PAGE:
Project Study of the regulation of synapses in human organotypic cultures on electrophysiological and ultrastructural…

Basic data

Title:
Study of the regulation of synapses in human organotypic cultures on electrophysiological and ultrastructural levels
Duration:
01/03/2020 to 28/02/2022
Abstract / short description:
Techniques such as human organotypic cortical slice cultures have been recently developed as an ex vivo system to overcome the lack of transferability of data obtained in animal brains. Organotypic cultures enable the investigation of dynamic properties of human brain cells over a time period of weeks since they provide access to human neuronal networks that developed physiologically.
In the cerebral cortex most synapses are established in the neuropil, composed of dendrites, axons and glial processes. Here, most cortical synapses are excitatory (90%), while inhibitory ones are less numerous (10%). Recently, new electron microscopy techniques specialized on the 3D reconstruction of synapses have been developed, allowing the measurement of the density, spatial distribution, size and shape of synapses, as well as the reconstruction of other organelles.
Epilepsy has been shown to have an altered balance between excitation and inhibition, together with alterations of the synaptic machinery. In this disease, homeostatic plasticity (the ability of neurons to up- or downregulate their receptors in response to their firing rate) may participate in the slow onset of seizures and may also be involved in the loss of efficiency of some anti-epileptic drugs. Other factors contributing to the development of epilepsy include mutations in proteins of the synaptic machinery such as Stx1b, playing an important role in synaptic vesicle release. In this proposal we intend to investigate whether the mechanisms of homeostatic plasticity in rodents are also present in adult human neurons. Furthermore, we plan to characterize the effects of mutations in Stx1b. We propose to measure the density, spatial distribution, size and shape of synapses in organotypic cortical slice cultures under physiological conditions, after stimulus deprivation and after alteration of Stx1b function, and correlate these data with the electrical properties of neurons. Thus, this study will provide a deeper understanding of the pathophysiological mechanisms underlying epilepsy.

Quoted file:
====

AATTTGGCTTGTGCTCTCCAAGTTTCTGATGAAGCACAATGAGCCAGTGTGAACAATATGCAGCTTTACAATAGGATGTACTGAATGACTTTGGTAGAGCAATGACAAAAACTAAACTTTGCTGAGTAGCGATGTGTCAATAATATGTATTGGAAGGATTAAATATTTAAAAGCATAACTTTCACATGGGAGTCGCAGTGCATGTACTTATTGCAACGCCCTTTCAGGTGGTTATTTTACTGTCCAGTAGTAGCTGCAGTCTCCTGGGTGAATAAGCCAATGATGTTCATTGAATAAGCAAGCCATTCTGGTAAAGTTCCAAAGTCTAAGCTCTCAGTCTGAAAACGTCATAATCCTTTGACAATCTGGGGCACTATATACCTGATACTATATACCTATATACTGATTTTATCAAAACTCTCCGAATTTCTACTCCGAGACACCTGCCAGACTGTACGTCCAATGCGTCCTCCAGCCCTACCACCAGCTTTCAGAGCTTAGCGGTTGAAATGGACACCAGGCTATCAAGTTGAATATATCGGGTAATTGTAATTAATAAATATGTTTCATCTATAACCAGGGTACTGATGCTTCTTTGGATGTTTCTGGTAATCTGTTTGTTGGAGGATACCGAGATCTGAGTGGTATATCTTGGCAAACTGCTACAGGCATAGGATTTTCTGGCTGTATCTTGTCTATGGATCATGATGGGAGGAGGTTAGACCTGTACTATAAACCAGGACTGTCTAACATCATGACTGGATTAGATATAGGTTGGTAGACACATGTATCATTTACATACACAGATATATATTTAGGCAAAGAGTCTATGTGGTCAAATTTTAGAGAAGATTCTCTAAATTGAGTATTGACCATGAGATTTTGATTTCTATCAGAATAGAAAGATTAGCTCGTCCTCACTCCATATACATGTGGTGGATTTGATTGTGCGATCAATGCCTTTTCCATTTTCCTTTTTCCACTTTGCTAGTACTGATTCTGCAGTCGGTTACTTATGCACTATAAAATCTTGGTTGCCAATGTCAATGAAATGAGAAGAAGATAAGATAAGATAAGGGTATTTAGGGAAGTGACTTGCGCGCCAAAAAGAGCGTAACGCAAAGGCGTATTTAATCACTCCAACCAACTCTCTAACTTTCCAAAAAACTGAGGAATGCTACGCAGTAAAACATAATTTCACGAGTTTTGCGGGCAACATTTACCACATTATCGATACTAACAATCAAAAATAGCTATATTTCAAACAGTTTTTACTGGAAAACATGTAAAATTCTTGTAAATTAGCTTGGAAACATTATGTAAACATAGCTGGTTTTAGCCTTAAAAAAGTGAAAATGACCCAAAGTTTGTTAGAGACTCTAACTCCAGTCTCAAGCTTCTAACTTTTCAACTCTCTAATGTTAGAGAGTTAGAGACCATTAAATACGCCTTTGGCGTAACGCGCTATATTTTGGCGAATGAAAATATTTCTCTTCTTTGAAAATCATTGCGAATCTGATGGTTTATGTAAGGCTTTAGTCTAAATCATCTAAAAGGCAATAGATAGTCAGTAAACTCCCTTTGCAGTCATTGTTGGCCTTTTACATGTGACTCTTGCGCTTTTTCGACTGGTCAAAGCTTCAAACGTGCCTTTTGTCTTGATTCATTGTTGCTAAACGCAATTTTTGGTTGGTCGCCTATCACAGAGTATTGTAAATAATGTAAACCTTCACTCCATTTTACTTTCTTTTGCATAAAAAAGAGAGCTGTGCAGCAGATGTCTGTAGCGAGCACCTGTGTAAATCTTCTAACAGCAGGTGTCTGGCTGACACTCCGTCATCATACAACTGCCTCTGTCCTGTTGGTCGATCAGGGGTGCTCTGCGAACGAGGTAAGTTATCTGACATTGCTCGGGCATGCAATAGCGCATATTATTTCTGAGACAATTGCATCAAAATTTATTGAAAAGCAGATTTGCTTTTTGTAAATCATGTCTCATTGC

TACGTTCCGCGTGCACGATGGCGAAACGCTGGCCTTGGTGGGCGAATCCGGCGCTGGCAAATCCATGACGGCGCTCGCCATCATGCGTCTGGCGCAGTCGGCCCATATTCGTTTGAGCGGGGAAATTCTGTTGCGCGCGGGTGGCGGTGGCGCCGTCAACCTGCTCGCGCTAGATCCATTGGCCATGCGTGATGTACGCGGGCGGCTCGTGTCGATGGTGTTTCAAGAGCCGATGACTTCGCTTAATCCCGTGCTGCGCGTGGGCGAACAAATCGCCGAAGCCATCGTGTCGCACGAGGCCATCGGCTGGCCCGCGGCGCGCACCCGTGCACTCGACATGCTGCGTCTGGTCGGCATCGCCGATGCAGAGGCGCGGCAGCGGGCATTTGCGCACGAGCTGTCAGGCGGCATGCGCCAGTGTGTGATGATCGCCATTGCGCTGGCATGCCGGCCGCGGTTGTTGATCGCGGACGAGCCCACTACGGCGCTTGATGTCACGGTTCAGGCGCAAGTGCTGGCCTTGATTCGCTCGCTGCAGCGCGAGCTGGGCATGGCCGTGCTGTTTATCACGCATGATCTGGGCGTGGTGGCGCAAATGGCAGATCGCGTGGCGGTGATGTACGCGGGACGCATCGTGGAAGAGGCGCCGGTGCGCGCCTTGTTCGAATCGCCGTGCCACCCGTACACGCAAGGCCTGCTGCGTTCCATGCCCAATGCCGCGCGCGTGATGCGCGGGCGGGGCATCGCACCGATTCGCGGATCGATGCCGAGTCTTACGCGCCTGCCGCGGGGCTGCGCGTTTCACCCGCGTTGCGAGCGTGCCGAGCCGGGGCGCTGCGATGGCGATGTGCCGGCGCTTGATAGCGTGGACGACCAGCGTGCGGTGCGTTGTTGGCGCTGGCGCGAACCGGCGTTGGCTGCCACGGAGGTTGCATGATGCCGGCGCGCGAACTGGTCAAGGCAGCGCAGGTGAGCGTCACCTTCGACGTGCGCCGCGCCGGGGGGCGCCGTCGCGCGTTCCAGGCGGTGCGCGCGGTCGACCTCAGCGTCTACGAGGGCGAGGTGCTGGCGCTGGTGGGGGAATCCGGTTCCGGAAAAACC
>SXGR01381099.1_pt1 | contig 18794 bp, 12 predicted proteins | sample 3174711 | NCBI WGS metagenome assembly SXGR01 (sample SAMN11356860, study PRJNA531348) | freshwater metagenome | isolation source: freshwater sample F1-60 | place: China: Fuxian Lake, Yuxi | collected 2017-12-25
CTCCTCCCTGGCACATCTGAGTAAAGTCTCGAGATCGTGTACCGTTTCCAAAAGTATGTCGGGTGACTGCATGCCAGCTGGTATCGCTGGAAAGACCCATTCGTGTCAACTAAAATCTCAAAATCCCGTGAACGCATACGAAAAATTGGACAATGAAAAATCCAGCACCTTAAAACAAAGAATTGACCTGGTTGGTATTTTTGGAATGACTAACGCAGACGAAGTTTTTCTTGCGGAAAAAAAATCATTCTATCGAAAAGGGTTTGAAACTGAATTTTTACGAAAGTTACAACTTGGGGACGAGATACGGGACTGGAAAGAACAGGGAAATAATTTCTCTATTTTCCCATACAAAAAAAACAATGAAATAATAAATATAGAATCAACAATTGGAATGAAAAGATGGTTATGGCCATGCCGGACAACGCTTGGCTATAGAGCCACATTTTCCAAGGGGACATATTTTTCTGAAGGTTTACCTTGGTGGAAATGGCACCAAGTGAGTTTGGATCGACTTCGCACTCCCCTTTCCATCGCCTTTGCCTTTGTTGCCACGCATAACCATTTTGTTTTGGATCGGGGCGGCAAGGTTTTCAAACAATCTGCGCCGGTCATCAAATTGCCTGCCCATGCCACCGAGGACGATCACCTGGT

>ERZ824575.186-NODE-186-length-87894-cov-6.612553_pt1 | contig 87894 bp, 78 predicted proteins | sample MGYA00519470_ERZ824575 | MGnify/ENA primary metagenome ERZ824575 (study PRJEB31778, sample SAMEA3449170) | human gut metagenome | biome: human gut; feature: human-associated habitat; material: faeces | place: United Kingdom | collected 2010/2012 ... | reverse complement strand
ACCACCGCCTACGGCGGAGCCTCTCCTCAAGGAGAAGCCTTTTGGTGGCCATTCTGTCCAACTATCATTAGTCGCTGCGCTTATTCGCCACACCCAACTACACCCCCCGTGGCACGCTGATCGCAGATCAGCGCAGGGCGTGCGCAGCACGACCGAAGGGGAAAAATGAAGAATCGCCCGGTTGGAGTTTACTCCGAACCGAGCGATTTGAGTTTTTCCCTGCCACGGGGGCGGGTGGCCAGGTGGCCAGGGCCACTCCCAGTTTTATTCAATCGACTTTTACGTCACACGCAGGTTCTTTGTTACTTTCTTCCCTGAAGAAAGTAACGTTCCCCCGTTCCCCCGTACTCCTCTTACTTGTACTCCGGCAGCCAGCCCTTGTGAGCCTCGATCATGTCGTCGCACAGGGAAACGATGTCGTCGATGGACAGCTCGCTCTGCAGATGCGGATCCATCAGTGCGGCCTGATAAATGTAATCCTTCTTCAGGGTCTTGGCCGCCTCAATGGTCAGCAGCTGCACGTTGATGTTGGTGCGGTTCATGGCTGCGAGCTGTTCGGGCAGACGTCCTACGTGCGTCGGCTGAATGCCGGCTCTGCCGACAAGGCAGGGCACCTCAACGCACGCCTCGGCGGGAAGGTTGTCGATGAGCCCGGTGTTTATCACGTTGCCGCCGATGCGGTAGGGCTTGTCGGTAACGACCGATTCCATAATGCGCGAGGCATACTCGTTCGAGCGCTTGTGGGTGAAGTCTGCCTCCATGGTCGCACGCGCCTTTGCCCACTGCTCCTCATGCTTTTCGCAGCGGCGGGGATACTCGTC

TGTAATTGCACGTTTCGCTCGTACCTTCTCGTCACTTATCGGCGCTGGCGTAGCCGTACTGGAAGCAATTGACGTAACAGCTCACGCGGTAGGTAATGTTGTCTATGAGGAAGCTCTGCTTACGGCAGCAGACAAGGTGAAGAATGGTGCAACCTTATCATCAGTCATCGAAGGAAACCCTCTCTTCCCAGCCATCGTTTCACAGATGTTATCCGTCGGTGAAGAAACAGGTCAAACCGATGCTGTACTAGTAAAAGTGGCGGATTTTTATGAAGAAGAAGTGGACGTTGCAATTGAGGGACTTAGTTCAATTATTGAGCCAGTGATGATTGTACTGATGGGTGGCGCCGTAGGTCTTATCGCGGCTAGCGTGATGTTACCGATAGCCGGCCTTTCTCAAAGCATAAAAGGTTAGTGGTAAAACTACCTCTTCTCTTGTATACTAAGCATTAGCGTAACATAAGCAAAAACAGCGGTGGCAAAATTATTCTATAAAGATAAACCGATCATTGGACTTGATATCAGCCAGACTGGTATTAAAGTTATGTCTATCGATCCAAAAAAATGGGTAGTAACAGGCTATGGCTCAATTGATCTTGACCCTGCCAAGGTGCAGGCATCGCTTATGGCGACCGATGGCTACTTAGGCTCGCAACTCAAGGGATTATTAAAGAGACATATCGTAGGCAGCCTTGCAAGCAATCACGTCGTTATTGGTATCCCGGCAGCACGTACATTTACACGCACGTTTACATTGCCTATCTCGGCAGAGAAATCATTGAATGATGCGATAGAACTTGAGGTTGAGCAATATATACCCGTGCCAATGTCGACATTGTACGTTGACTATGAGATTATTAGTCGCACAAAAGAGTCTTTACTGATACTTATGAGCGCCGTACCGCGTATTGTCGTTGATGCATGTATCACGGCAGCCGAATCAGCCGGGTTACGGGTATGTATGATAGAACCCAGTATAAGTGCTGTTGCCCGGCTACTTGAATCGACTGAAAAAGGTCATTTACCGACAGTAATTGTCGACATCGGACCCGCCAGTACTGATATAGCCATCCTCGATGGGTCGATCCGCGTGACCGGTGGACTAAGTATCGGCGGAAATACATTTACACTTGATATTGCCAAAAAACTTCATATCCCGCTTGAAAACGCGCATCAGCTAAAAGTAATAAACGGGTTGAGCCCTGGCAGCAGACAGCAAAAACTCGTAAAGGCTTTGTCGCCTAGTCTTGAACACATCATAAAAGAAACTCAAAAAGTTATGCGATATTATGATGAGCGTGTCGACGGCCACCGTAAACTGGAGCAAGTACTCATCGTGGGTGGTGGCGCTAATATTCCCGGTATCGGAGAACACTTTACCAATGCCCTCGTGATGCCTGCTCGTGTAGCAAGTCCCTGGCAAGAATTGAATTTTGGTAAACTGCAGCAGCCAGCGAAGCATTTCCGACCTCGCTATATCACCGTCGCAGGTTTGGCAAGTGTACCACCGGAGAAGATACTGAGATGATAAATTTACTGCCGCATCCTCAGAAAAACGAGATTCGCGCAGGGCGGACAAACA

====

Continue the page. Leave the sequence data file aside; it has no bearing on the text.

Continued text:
Keywords:
human brain slice cultures
electron microscopy
electrophysiology
regulation of synapses

Involved staff

Managers

Department of Neurosurgery
Department of Neurosurgery and Neurotechnology, Hospitals and clinical institutes, Faculty of Medicine
Department of Neurology with Focus on Neurodegenerative Disorders
University Department of Neurology, Hospitals and clinical institutes, Faculty of Medicine

Local organizational units

Department of Neurosurgery
Department of Neurosurgery and Neurotechnology
Hospitals and clinical institutes, Faculty of Medicine
Department of Neurology with Focus on Neurodegenerative Disorders
University Department of Neurology
Hospitals and clinical institutes, Faculty of Medicine

Funders

Bonn, Nordrhein-Westfalen, Germany
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